I spent 2020 in COVID-19 quarantine and in the hospital separated from my family while waiting for transplant. I'm very grateful that the call came and I have new lungs -- and a new life.
Lauren Molasky Fierst
March 4, 2021
Advice for New Parents of a Child With CF
My Experience Getting the COVID-19 Vaccine
A lot can happen in a year. Babies are born, people marry. A loved one can pass on. You can be happy and sad, frustrated, and glad. You can lose your mind a little bit and find yourself all over again. Life can seem cruel one day and the next like a remarkable gift. The disaster of 2020 was both inexplicably awful and quite literally breathtakingly beautiful for me. I fought my way out of a grave so deep that I still sometimes don't believe that what I am now able to feel is real.
This time last year I was dying. Wearing supplemental oxygen every second of every day, I was dragging an oxygen tank around my house while still trying to function as a person, as well as my most cherished and important role -- a mom. In the span of a few months I had traversed from functioning sans oxygen to relying on it full time. My nine- and 12-year-old children watched as their mom declined more and more each day -- weak and struggling to breathe -- barely able to walk from room to room yet determined to fulfill the domestic duties I imposed upon myself.
I never wanted the reality and progressiveness of cystic fibrosis to halt the part of my life I loved and held tightly to, yet -- everywhere I went and looked -- I was reminded that I was now at a severe disadvantage.
My disease was front and center, making its messy presence felt in every single thing I did. Tubes tethered me to walls and machinery, and rows of pill bottles lined my counters and cluttered my mind.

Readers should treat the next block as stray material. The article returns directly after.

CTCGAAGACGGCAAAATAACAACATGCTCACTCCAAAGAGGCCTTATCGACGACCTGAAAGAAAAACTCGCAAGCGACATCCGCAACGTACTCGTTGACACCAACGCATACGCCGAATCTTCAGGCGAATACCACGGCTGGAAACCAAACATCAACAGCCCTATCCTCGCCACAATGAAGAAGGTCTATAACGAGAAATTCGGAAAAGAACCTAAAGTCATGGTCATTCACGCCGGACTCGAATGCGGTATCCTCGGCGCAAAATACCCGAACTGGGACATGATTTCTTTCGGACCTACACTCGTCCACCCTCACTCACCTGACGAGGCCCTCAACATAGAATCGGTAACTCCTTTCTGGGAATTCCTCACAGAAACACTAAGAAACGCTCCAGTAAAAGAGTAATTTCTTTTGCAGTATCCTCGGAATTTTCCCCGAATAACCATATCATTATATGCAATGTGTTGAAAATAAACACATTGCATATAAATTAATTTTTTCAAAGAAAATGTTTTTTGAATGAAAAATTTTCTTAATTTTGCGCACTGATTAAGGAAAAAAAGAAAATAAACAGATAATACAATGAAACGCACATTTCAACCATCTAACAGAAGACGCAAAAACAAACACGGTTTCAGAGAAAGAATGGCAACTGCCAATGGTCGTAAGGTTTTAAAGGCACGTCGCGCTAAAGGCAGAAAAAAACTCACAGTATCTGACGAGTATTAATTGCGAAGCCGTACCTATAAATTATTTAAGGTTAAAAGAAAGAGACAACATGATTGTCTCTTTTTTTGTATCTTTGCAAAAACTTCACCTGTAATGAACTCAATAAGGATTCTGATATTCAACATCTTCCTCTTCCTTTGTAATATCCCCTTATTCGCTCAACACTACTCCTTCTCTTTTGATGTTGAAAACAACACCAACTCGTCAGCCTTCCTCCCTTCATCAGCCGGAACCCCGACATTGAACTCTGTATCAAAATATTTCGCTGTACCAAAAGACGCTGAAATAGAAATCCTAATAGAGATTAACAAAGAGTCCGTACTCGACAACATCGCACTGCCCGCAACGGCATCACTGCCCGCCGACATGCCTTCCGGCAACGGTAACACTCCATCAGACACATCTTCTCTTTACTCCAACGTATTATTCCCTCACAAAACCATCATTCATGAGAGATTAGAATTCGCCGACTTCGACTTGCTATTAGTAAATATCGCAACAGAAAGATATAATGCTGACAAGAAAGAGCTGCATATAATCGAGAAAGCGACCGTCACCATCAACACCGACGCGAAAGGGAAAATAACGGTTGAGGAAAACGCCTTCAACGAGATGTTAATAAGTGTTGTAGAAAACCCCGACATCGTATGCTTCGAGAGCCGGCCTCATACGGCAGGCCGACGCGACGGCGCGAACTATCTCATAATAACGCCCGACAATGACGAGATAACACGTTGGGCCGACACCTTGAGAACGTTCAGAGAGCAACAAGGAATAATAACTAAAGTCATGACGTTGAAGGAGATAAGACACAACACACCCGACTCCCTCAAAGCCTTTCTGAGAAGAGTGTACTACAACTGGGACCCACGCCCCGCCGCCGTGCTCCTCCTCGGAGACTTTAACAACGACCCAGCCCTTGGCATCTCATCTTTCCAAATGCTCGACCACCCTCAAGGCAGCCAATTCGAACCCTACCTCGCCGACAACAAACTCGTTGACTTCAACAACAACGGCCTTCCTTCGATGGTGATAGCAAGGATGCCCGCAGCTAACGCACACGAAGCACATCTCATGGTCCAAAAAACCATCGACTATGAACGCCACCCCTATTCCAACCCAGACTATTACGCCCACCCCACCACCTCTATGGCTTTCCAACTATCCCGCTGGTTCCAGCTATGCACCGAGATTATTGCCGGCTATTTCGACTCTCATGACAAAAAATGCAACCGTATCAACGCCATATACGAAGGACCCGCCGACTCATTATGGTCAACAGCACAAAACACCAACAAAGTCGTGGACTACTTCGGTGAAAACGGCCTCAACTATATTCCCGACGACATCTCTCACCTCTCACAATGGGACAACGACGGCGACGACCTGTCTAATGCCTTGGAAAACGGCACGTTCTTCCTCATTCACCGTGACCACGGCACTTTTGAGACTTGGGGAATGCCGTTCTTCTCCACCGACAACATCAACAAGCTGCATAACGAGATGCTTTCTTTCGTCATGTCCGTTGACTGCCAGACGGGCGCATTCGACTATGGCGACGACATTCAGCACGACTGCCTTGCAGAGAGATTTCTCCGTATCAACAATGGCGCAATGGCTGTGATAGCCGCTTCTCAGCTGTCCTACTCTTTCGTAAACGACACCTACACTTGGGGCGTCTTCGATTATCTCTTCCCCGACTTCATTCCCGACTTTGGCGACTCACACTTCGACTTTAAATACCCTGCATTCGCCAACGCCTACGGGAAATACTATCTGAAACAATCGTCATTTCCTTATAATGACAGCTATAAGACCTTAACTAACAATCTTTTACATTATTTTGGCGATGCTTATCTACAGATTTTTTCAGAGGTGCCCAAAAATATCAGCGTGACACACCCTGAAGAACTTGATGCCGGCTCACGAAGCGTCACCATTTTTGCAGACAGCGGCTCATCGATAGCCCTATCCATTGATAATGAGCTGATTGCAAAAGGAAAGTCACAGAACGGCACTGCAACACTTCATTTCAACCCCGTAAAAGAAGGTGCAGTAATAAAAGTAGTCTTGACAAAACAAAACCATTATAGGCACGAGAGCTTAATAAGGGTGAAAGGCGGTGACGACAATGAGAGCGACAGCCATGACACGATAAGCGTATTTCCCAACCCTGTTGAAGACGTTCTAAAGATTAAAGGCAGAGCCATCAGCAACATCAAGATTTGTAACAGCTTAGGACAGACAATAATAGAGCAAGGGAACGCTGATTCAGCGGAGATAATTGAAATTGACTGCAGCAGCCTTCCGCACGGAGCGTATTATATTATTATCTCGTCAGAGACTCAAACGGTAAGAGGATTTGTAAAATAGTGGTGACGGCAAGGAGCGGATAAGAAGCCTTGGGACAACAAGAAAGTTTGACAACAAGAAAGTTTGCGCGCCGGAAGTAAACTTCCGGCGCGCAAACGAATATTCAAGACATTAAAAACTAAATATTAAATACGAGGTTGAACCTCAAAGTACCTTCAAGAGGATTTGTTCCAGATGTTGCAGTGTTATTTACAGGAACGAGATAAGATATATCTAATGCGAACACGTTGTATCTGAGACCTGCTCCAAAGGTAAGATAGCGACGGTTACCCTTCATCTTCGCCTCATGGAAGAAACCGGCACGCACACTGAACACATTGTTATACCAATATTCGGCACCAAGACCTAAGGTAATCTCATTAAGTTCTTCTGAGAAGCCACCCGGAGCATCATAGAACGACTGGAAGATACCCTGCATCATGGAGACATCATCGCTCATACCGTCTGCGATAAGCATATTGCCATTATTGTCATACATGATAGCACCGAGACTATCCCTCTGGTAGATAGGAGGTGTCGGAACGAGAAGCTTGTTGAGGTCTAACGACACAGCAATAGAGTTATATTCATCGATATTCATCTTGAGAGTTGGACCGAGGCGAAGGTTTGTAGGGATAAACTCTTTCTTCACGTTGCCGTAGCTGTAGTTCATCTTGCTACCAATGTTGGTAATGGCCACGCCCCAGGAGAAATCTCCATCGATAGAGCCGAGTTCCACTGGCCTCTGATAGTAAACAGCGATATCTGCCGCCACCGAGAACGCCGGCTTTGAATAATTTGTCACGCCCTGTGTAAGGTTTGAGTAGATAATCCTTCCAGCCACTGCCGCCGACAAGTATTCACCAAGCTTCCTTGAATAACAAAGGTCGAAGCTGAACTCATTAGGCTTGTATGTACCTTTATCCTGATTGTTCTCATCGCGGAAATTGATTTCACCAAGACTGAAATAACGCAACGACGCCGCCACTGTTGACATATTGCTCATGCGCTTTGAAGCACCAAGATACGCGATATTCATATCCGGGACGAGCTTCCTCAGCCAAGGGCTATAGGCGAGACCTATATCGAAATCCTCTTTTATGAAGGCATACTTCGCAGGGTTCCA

Every day I fought a battle to survive, yet I was up against an opponent whose size and strength was daunting, destructive, and unrelenting, yet I refused to let my guard down and admit defeat. I knew I had to hold on and fight my hardest to reach my goal of a double lung transplant, which would be the hardest yet most rewarding adventure I'd ever dare to take. However, my life reached a crescendo that nothing could have prepared me for.
Like everyone else, I was blindsided when SARS-CoV-2, the virus that causes COVID-19, took down the world. I went into absolute isolation with my husband and children and -- for months -- we quarantined, not seeing a single other person, hoping and praying my call for a double-lung transplant would come sooner rather than later. By that time, I had been on the transplant waitlist for six months, and life was incredibly challenging. While I was suffering immensely, I still relished the ability to spend so much quality time with my family.
The groundhog days of quarantine life were uneventful until one day when I felt the distinguishable pain of a collapsed lung. A few hours and an X-ray later confirmed my suspicion, and my doctor instructed me to go to the hospital. I was heartbroken as I looked into the eyes of my children, once again forced to leave them. If had known then just what truly lay ahead of me, I'm not sure I would have been able to go. That was the beginning of my never-ending pneumothorax and the harbinger to a completely unrecognizable life. It was the start of 123 consecutive days in the hospital. My pneumothorax wouldn't heal and my doctors were hesitant to intervene too much due to the problems it could create for transplant, and so I had no choice but to wait in the hospital, trying to balance my fragile and deteriorating health without letting my culmination of ailments send me plummeting to the intensive care unit.
Grateful my husband was allowed to stay with me but separated from my children, we would have brief, hour-long visits with them. Due to hospital COVID-19 regulations, our visits were segregated to the outside courtyard and our time was up almost as soon as it began.
My heart shattered a little more each time our visits were over, and visions of my children walking away will haunt me forever.